Planning is an integral part of any communications strategy. Of course there should always be room for reactive comms and flexibility – you never know when a crisis may occur – but a clear timetable will always be invaluable.
So, what happens when a global pandemic throws your entire comms strategy into disarray?
You adapt. And while there is no strategy on earth that could have equipped charities for the overwhelming impact of Covid-19, some comms teams have evolved to withstand a highly uncertain future.
Here’s how they managed:
Fiona Brydon, head of comms and digital at Cruse Bereavement Care, was only nine months into her role at the charity when the pandemic hit.
“We had developed ambitious and exciting plans for the next few years, but the last six months turned all that around. It was [about] what we had to prioritise to ensure bereaved people received the support they needed,” she explains.
For staff at The Children’s Society, communicating rapidly with key players also moved to the top of its agenda.
“When lockdown hit, our services had to adapt. Fast. So did our comms, with most of our existing plans out the window,” says Joe Jenkins, executive director of engagement and income generation at the charity.
“We focused on communicating with our staff, partners and supporters about what was happening. We knew understanding the risks for vulnerable children and swiftly raising the alarm across our channels and in the media would be vital.”
As daily government briefings provided updates in early weeks of the pandemic, it was essential for the comms teams at Marie Curie, an end-of-life support charity, to focus on what needed to be delivered to have the most impact. This has persisted in the months since, explains Claire Thwaites, head of brand and engagement marketing.
“We are walking a fine line between creating communications activity that takes advantage of what’s relevant and topical, and comms that are important for the charity’s longer-term future,” she says.
“Both are important now, and you risk missing out on emerging opportunities or strategic outcomes if you don’t attempt to do both. With so much going on we had to become ruthless at prioritising.”
The importance of internal comms
Managing communications for an external audience during times of crisis is vital, but how these changes are communicated internally also matters.
When coronavirus hit, the RNLI had three priorities: to keep their people safe, keep the public safe and protect the future of the charity. This meant focusing resources on internal communications to keep staff and volunteers informed and safe in a constantly changing situation.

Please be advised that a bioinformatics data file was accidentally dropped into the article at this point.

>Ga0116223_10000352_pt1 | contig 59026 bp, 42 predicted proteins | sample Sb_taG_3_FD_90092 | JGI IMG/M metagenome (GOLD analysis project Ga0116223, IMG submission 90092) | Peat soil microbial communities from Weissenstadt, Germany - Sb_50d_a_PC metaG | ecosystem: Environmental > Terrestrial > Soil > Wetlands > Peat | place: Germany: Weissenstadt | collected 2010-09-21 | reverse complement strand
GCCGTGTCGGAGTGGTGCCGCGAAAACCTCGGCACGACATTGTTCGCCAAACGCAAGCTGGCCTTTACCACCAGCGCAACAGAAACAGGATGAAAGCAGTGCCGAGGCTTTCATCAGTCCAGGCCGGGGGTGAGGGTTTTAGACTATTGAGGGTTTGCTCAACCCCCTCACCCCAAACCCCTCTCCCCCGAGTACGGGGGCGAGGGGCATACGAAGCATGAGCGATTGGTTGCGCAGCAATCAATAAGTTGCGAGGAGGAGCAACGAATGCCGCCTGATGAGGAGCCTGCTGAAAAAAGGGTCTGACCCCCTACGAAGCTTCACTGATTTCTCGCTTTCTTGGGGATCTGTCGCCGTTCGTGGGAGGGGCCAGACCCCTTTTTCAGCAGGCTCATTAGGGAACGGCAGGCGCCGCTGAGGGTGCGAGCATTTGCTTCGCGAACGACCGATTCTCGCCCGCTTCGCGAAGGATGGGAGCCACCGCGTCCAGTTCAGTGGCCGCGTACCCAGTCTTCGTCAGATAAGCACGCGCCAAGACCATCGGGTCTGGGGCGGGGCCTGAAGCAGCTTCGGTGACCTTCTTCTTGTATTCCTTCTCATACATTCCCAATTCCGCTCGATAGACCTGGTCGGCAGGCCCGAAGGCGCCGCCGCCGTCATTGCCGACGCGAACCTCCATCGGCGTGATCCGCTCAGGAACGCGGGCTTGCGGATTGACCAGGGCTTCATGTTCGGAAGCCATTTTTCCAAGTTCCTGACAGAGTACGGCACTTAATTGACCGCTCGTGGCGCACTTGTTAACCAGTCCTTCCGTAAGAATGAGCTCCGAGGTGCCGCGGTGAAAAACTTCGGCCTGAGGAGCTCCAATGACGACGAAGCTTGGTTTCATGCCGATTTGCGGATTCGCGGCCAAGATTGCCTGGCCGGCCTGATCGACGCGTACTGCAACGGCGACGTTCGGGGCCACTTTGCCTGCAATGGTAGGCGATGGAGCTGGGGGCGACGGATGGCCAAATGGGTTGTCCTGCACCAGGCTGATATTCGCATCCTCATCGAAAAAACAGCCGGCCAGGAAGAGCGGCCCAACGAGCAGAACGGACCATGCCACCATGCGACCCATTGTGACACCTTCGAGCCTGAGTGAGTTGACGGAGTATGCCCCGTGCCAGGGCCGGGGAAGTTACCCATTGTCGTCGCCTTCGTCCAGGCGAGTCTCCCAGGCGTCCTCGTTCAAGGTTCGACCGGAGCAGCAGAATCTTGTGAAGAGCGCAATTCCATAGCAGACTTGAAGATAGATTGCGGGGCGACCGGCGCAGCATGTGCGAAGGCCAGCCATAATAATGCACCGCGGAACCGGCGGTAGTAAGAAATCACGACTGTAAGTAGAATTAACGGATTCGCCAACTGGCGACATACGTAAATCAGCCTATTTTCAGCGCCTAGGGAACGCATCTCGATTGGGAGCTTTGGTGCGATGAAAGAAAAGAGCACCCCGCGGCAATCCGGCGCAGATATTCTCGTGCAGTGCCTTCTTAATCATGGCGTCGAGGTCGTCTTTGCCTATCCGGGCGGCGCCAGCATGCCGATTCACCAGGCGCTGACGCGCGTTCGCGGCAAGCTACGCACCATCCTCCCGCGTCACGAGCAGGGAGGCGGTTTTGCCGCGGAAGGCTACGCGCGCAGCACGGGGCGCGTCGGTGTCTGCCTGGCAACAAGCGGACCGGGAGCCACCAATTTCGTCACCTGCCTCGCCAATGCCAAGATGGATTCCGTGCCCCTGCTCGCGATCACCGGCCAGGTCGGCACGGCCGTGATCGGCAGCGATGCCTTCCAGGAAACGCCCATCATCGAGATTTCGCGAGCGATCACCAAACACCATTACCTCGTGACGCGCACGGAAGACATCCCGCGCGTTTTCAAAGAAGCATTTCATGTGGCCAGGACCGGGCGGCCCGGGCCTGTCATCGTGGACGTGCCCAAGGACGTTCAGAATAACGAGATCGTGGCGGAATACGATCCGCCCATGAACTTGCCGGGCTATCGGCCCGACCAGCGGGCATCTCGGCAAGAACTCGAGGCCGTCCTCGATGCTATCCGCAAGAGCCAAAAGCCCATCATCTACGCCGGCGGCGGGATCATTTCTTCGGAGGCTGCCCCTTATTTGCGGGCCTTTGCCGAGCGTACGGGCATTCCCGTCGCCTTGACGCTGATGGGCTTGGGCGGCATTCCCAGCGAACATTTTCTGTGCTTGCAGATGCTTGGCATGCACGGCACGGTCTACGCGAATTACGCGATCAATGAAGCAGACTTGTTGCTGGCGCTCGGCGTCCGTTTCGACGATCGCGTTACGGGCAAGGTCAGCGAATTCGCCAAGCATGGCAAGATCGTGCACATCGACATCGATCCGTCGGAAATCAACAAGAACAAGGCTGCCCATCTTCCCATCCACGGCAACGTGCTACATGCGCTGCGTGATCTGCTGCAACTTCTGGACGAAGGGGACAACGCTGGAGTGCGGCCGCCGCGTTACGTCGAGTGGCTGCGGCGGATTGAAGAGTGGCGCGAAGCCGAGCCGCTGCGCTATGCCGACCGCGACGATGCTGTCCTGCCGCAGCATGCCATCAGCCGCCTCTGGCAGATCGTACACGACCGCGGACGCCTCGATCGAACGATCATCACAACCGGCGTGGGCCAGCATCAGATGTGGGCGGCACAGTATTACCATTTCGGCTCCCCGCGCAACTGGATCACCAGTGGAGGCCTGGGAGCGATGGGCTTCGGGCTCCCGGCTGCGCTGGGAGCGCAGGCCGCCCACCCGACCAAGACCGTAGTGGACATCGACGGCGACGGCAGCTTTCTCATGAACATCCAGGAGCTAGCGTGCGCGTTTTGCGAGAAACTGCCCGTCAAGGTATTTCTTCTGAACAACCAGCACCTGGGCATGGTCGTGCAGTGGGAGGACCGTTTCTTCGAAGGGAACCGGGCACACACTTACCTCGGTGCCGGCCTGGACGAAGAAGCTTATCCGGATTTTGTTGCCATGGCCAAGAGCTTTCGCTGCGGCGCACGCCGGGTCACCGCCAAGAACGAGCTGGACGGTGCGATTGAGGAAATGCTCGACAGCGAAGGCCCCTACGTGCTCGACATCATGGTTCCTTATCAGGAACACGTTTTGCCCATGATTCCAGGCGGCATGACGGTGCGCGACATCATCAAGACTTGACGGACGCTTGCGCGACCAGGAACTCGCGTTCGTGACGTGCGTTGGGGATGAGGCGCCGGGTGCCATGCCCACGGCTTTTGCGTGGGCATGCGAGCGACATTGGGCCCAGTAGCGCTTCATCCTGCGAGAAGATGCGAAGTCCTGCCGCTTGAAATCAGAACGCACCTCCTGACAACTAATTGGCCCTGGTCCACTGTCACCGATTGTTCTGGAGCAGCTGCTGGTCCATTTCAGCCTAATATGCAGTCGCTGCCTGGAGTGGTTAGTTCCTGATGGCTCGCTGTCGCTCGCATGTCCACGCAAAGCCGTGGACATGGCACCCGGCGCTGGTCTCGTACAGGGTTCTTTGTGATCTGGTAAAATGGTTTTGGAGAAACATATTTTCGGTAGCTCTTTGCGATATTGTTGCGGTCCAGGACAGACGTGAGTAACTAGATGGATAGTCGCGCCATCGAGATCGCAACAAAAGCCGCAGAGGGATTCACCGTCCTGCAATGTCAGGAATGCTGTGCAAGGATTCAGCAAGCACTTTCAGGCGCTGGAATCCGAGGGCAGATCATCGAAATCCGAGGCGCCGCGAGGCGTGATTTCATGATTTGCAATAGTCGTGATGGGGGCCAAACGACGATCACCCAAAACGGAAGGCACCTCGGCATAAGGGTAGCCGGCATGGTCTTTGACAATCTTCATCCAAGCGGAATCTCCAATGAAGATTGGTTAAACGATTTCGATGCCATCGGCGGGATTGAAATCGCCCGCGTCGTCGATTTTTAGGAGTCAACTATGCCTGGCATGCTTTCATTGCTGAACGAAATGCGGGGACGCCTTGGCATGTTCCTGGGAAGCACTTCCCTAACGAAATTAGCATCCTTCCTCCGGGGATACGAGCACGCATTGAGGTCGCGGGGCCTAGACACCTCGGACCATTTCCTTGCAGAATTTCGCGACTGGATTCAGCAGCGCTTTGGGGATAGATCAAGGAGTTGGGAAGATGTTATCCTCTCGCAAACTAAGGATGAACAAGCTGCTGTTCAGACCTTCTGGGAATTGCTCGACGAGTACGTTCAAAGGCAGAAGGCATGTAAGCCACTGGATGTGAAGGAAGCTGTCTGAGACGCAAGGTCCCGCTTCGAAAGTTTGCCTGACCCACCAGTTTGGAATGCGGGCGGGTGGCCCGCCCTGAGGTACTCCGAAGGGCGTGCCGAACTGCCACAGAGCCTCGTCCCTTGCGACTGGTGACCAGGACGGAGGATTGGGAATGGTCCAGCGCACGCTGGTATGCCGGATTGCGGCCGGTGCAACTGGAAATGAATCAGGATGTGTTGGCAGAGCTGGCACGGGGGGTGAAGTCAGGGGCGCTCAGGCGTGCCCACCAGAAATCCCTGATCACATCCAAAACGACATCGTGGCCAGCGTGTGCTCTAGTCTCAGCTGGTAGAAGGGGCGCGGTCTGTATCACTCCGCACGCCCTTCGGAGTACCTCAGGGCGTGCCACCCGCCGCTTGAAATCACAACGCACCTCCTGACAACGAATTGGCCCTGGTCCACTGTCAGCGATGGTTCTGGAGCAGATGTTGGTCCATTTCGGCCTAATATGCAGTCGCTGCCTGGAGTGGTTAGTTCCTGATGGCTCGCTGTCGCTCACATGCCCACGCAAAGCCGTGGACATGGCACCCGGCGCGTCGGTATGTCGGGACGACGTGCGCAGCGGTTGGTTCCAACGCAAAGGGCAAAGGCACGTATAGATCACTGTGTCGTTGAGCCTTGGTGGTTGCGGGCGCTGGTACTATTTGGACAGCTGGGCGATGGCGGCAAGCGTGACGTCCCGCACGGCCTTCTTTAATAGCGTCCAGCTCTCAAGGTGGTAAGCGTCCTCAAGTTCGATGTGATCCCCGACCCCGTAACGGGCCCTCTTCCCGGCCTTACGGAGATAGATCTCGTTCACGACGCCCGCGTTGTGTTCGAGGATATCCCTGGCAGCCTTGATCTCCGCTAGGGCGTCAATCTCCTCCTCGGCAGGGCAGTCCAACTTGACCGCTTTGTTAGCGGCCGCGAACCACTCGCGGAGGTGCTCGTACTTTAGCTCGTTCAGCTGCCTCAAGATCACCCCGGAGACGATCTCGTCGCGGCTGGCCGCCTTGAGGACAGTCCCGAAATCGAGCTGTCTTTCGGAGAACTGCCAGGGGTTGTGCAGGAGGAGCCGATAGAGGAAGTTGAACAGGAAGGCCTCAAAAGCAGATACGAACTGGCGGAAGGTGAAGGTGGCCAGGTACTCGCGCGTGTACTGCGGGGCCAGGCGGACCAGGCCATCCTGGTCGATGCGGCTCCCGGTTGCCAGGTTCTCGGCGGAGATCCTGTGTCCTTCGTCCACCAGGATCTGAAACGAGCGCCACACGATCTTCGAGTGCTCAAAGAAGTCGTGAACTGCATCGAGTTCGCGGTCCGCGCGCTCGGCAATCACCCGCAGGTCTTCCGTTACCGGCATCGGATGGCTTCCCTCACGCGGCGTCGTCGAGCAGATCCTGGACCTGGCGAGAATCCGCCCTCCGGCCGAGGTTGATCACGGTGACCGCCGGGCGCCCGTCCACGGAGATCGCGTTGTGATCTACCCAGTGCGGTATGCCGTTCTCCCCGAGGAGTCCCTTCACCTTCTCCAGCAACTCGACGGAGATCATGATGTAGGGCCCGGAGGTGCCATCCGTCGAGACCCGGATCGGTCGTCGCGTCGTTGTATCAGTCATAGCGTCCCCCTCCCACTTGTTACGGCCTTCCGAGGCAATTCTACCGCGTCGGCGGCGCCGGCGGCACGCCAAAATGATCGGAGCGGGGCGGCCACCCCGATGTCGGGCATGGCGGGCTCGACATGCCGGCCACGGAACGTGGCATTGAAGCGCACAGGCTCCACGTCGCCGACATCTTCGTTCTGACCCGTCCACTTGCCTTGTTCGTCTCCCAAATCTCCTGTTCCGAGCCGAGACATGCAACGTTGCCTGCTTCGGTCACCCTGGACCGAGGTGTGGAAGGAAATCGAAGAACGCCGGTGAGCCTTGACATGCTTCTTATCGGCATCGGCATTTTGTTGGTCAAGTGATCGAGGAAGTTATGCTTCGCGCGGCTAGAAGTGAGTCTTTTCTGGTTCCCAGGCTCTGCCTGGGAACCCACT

“We developed new ways of communicat-ing with our people, created resources to support staff and volunteers and regularly celebrated everyone’s contribution – especially those on furlough or temporary leave,” says Isla Reynolds, senior media engagement manager at the RNLI.
The Children’s Society’s leadership team also worked to communicate frequently and transparently with staff. “We prioritised continual internal comms through daily emails from rotating members of the executive team, to all-team ‘townhall’ meetings and regular check-ins at all levels,” says Jenkins.
Conducting a series of staff surveys also helped the charity respond to the changing needs of its team and ensure comms were relevant, timely and making a difference.
“Above all else, we focused on being ‘human’ and prioritised authentic, personal, emotive communications over the typical corporate messaging,” Jenkins says.
With no clear end to the pandemic in sight, many comms teams are now shifting their focus to the longer-term strategy.
“Taking time to pause, re-evaluate and recharge as we head into yet more uncharted waters is key,” says Cruse Bereavement Care’s Brydon.
“As we move out of crisis mode, how we work has changed, and that needs acknowledging. I always look to the lessons and learnings – and Covid-19 has certainly given us plenty of these.”
One core lesson has been to avoid planning too far ahead operationally, she says.
“Long-term tactical planning was always a challenge for us as a small team, but the need to be responsive and adaptable to the ever-changing landscape has never been more important.”
Instead the charity has empowered smart operational prioritisation that is balanced against driving ambitious strategic plans, Brydon says, which keeps the organisation’s focus realistic, but still visionary and inspiring.
“Most importantly, we need to ensure the wellbeing of our teams, staff, and volunteers, as well as our beneficiaries, continues to be a priority. Communications is pivotal to that,” she says.
After a busy summer, the RNLI is now focusing on its recovery plan – concentrating on fundraising in the run-up to Christmas and making sure staff and volunteers are being kept informed.
“We are still very aware that things could change quickly, so alongside this work we are planning against various scenarios so we can continue to deliver the best lifesaving and fundraising effect possible,” says Reynolds.
Before Covid-19, The Children’s Society was looking at how to engage new supporters in its work, which remains an ongoing challenge for Jenkins.
“Already well into the process of a brand refresh, we decided to keep this on track, along with both the redevelopment of our website and major campaign moments planned for the summer and Christmas,” he says.
The most important thing, he adds, is to not be afraid to stand your ground about important long-term work, while leaving yourself space to be responsive to what’s happening in the external environment.
“Keep focused on the impact on your beneficiaries and relevance to your supporters,” he says.